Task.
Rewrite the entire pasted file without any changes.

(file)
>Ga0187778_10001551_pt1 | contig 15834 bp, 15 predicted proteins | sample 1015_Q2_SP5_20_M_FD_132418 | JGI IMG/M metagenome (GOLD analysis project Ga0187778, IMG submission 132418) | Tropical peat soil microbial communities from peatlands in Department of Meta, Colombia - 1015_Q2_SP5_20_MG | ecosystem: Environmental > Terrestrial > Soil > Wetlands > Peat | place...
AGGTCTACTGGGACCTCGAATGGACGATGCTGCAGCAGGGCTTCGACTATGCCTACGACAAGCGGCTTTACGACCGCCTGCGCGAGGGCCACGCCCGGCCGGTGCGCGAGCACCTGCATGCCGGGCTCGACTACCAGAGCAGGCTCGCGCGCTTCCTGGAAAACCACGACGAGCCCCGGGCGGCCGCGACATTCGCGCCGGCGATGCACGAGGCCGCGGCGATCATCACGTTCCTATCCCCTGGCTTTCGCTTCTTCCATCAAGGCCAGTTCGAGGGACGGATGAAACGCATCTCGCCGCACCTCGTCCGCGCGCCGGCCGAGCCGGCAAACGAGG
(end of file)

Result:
>Ga0187778_10001551_pt1 | contig 15834 bp, 15 predicted proteins | sample 1015_Q2_SP5_20_M_FD_132418 | JGI IMG/M metagenome (GOLD analysis project Ga0187778, IMG submission 132418) | Tropical peat soil microbial communities from peatlands in Department of Meta, Colombia - 1015_Q2_SP5_20_MG | ecosystem: Environmental > Terrestrial > Soil > Wetlands > Peat | place...
AGGTCTACTGGGACCTCGAATGGACGATGCTGCAGCAGGGCTTCGACTATGCCTACGACAAGCGGCTTTACGACCGCCTGCGCGAGGGCCACGCCCGGCCGGTGCGCGAGCACCTGCATGCCGGGCTCGACTACCAGAGCAGGCTCGCGCGCTTCCTGGAAAACCACGACGAGCCCCGGGCGGCCGCGACATTCGCGCCGGCGATGCACGAGGCCGCGGCGATCATCACGTTCCTATCCCCTGGCTTTCGCTTCTTCCATCAAGGCCAGTTCGAGGGACGGATGAAACGCATCTCGCCGCACCTCGTCCGCGCGCCGGCCGAGCCGGCAAACGAGG